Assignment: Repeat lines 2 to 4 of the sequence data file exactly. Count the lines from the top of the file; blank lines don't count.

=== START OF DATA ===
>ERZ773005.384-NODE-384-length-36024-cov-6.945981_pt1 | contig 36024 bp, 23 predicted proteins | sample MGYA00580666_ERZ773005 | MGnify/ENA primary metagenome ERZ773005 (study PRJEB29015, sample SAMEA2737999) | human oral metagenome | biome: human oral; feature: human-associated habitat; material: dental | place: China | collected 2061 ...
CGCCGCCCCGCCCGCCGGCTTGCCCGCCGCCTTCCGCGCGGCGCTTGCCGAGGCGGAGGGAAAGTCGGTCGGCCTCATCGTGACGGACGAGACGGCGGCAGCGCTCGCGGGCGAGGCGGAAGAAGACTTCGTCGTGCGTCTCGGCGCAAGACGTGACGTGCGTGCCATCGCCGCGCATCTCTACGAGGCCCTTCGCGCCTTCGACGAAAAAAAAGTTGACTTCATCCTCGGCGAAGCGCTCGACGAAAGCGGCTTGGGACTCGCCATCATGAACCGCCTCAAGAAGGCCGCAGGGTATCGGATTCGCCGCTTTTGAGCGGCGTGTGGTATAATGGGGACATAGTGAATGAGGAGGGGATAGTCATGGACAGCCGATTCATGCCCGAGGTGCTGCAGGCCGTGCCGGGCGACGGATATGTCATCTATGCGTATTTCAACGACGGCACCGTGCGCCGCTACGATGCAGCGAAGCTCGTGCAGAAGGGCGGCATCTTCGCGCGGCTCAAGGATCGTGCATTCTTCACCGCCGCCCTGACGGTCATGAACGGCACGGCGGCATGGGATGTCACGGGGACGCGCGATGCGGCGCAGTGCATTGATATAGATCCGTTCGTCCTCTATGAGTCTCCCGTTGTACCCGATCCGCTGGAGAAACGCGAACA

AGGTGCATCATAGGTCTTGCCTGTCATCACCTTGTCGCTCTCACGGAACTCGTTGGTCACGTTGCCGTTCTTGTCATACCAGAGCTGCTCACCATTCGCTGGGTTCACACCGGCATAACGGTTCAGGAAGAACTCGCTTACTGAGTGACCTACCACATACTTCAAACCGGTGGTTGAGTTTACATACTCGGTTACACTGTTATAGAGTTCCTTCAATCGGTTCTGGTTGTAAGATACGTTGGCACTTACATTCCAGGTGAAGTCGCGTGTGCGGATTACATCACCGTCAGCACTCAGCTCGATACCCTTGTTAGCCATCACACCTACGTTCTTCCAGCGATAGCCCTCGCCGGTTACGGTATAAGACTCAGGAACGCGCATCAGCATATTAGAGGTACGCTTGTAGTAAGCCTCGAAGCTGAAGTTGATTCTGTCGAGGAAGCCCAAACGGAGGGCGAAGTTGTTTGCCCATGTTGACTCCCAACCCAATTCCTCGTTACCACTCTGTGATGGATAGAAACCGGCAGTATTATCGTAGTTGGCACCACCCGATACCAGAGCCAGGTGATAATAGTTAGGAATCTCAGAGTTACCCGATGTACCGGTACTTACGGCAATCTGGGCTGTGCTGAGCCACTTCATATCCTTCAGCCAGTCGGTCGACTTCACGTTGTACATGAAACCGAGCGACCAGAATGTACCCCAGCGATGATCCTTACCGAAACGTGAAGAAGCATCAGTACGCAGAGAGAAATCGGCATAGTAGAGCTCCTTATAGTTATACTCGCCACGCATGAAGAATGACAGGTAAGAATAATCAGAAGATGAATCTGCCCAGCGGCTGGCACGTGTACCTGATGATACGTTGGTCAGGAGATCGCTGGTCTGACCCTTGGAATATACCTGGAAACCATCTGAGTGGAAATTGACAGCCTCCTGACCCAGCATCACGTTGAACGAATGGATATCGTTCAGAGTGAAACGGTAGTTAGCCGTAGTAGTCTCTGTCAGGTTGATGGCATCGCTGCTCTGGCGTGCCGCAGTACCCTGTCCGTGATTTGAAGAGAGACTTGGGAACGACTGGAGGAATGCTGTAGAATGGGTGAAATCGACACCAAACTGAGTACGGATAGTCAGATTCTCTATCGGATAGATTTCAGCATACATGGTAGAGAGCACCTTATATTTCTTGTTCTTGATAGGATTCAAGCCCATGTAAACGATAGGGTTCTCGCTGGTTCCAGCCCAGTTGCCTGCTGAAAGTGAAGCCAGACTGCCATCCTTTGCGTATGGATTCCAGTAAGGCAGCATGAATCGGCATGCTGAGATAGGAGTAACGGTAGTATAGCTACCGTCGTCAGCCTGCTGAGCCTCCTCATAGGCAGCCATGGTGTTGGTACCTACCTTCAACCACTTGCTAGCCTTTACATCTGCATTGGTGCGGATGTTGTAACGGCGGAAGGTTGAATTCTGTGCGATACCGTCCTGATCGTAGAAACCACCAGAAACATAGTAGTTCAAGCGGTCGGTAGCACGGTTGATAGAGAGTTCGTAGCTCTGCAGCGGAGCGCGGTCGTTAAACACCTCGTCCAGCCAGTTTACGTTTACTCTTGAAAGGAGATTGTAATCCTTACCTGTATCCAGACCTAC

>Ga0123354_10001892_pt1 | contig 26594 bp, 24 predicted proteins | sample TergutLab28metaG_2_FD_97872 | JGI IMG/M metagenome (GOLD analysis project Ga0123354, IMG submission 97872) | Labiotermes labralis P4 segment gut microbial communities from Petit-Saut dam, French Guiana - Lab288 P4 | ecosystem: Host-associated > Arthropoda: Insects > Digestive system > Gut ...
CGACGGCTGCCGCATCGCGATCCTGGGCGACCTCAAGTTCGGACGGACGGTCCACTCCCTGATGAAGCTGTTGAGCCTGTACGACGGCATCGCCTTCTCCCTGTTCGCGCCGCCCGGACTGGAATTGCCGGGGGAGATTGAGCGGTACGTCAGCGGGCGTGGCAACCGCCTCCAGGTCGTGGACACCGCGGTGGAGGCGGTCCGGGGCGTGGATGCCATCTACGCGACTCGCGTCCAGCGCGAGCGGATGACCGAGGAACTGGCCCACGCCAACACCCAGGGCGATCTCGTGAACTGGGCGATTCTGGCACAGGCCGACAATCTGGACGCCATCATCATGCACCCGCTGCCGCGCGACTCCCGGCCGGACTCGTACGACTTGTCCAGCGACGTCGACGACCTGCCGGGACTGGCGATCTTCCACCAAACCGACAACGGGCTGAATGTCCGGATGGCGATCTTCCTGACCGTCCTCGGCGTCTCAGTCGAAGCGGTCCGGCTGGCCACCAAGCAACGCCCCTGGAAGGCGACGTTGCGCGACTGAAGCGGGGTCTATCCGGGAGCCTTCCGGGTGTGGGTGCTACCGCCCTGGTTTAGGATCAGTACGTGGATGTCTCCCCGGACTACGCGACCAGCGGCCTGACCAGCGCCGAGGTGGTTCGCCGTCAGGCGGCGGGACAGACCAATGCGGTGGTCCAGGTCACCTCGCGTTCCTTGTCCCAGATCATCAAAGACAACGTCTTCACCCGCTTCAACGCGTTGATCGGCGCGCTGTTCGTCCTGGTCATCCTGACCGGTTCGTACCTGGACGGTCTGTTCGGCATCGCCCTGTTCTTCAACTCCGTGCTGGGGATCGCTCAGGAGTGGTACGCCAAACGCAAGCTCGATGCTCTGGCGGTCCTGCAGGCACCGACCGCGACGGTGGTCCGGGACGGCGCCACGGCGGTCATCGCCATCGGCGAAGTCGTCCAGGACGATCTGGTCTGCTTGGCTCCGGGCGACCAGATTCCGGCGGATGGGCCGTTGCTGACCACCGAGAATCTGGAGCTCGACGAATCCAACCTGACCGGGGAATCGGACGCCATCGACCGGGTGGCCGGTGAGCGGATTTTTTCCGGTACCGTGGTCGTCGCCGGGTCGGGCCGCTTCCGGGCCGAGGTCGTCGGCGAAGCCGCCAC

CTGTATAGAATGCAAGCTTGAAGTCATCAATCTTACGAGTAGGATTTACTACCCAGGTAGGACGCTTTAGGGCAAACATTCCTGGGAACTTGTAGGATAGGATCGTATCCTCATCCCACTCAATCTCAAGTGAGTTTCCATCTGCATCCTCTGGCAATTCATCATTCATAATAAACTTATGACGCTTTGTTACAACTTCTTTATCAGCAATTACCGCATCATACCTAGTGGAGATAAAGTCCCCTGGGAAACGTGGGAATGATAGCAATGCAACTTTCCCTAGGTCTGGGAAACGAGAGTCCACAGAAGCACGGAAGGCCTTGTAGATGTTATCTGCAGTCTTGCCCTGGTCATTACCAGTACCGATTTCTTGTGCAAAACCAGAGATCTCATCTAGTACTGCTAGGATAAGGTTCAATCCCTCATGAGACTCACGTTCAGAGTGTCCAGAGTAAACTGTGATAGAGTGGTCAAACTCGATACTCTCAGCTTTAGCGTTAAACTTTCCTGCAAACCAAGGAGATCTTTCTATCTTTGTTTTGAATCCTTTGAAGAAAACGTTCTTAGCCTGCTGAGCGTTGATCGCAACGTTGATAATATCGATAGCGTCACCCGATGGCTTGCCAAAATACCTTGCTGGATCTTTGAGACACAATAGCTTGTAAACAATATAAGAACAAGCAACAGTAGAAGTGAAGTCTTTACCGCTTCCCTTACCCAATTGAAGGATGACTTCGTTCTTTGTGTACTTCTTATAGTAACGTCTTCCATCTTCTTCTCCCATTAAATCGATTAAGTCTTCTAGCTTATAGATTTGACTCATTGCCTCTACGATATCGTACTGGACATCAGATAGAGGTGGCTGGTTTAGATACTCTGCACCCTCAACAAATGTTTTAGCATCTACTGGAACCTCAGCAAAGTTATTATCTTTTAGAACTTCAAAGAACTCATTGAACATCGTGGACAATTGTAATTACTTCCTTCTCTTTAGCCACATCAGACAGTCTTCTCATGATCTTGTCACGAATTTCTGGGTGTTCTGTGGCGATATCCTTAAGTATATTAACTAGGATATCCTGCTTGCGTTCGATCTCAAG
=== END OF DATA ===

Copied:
CGCCGCCCCGCCCGCCGGCTTGCCCGCCGCCTTCCGCGCGGCGCTTGCCGAGGCGGAGGGAAAGTCGGTCGGCCTCATCGTGACGGACGAGACGGCGGCAGCGCTCGCGGGCGAGGCGGAAGAAGACTTCGTCGTGCGTCTCGGCGCAAGACGTGACGTGCGTGCCATCGCCGCGCATCTCTACGAGGCCCTTCGCGCCTTCGACGAAAAAAAAGTTGACTTCATCCTCGGCGAAGCGCTCGACGAAAGCGGCTTGGGACTCGCCATCATGAACCGCCTCAAGAAGGCCGCAGGGTATCGGATTCGCCGCTTTTGAGCGGCGTGTGGTATAATGGGGACATAGTGAATGAGGAGGGGATAGTCATGGACAGCCGATTCATGCCCGAGGTGCTGCAGGCCGTGCCGGGCGACGGATATGTCATCTATGCGTATTTCAACGACGGCACCGTGCGCCGCTACGATGCAGCGAAGCTCGTGCAGAAGGGCGGCATCTTCGCGCGGCTCAAGGATCGTGCATTCTTCACCGCCGCCCTGACGGTCATGAACGGCACGGCGGCATGGGATGTCACGGGGACGCGCGATGCGGCGCAGTGCATTGATATAGATCCGTTCGTCCTCTATGAGTCTCCCGTTGTACCCGATCCGCTGGAGAAACGCGAACA

AGGTGCATCATAGGTCTTGCCTGTCATCACCTTGTCGCTCTCACGGAACTCGTTGGTCACGTTGCCGTTCTTGTCATACCAGAGCTGCTCACCATTCGCTGGGTTCACACCGGCATAACGGTTCAGGAAGAACTCGCTTACTGAGTGACCTACCACATACTTCAAACCGGTGGTTGAGTTTACATACTCGGTTACACTGTTATAGAGTTCCTTCAATCGGTTCTGGTTGTAAGATACGTTGGCACTTACATTCCAGGTGAAGTCGCGTGTGCGGATTACATCACCGTCAGCACTCAGCTCGATACCCTTGTTAGCCATCACACCTACGTTCTTCCAGCGATAGCCCTCGCCGGTTACGGTATAAGACTCAGGAACGCGCATCAGCATATTAGAGGTACGCTTGTAGTAAGCCTCGAAGCTGAAGTTGATTCTGTCGAGGAAGCCCAAACGGAGGGCGAAGTTGTTTGCCCATGTTGACTCCCAACCCAATTCCTCGTTACCACTCTGTGATGGATAGAAACCGGCAGTATTATCGTAGTTGGCACCACCCGATACCAGAGCCAGGTGATAATAGTTAGGAATCTCAGAGTTACCCGATGTACCGGTACTTACGGCAATCTGGGCTGTGCTGAGCCACTTCATATCCTTCAGCCAGTCGGTCGACTTCACGTTGTACATGAAACCGAGCGACCAGAATGTACCCCAGCGATGATCCTTACCGAAACGTGAAGAAGCATCAGTACGCAGAGAGAAATCGGCATAGTAGAGCTCCTTATAGTTATACTCGCCACGCATGAAGAATGACAGGTAAGAATAATCAGAAGATGAATCTGCCCAGCGGCTGGCACGTGTACCTGATGATACGTTGGTCAGGAGATCGCTGGTCTGACCCTTGGAATATACCTGGAAACCATCTGAGTGGAAATTGACAGCCTCCTGACCCAGCATCACGTTGAACGAATGGATATCGTTCAGAGTGAAACGGTAGTTAGCCGTAGTAGTCTCTGTCAGGTTGATGGCATCGCTGCTCTGGCGTGCCGCAGTACCCTGTCCGTGATTTGAAGAGAGACTTGGGAACGACTGGAGGAATGCTGTAGAATGGGTGAAATCGACACCAAACTGAGTACGGATAGTCAGATTCTCTATCGGATAGATTTCAGCATACATGGTAGAGAGCACCTTATATTTCTTGTTCTTGATAGGATTCAAGCCCATGTAAACGATAGGGTTCTCGCTGGTTCCAGCCCAGTTGCCTGCTGAAAGTGAAGCCAGACTGCCATCCTTTGCGTATGGATTCCAGTAAGGCAGCATGAATCGGCATGCTGAGATAGGAGTAACGGTAGTATAGCTACCGTCGTCAGCCTGCTGAGCCTCCTCATAGGCAGCCATGGTGTTGGTACCTACCTTCAACCACTTGCTAGCCTTTACATCTGCATTGGTGCGGATGTTGTAACGGCGGAAGGTTGAATTCTGTGCGATACCGTCCTGATCGTAGAAACCACCAGAAACATAGTAGTTCAAGCGGTCGGTAGCACGGTTGATAGAGAGTTCGTAGCTCTGCAGCGGAGCGCGGTCGTTAAACACCTCGTCCAGCCAGTTTACGTTTACTCTTGAAAGGAGATTGTAATCCTTACCTGTATCCAGACCTAC

>Ga0123354_10001892_pt1 | contig 26594 bp, 24 predicted proteins | sample TergutLab28metaG_2_FD_97872 | JGI IMG/M metagenome (GOLD analysis project Ga0123354, IMG submission 97872) | Labiotermes labralis P4 segment gut microbial communities from Petit-Saut dam, French Guiana - Lab288 P4 | ecosystem: Host-associated > Arthropoda: Insects > Digestive system > Gut ...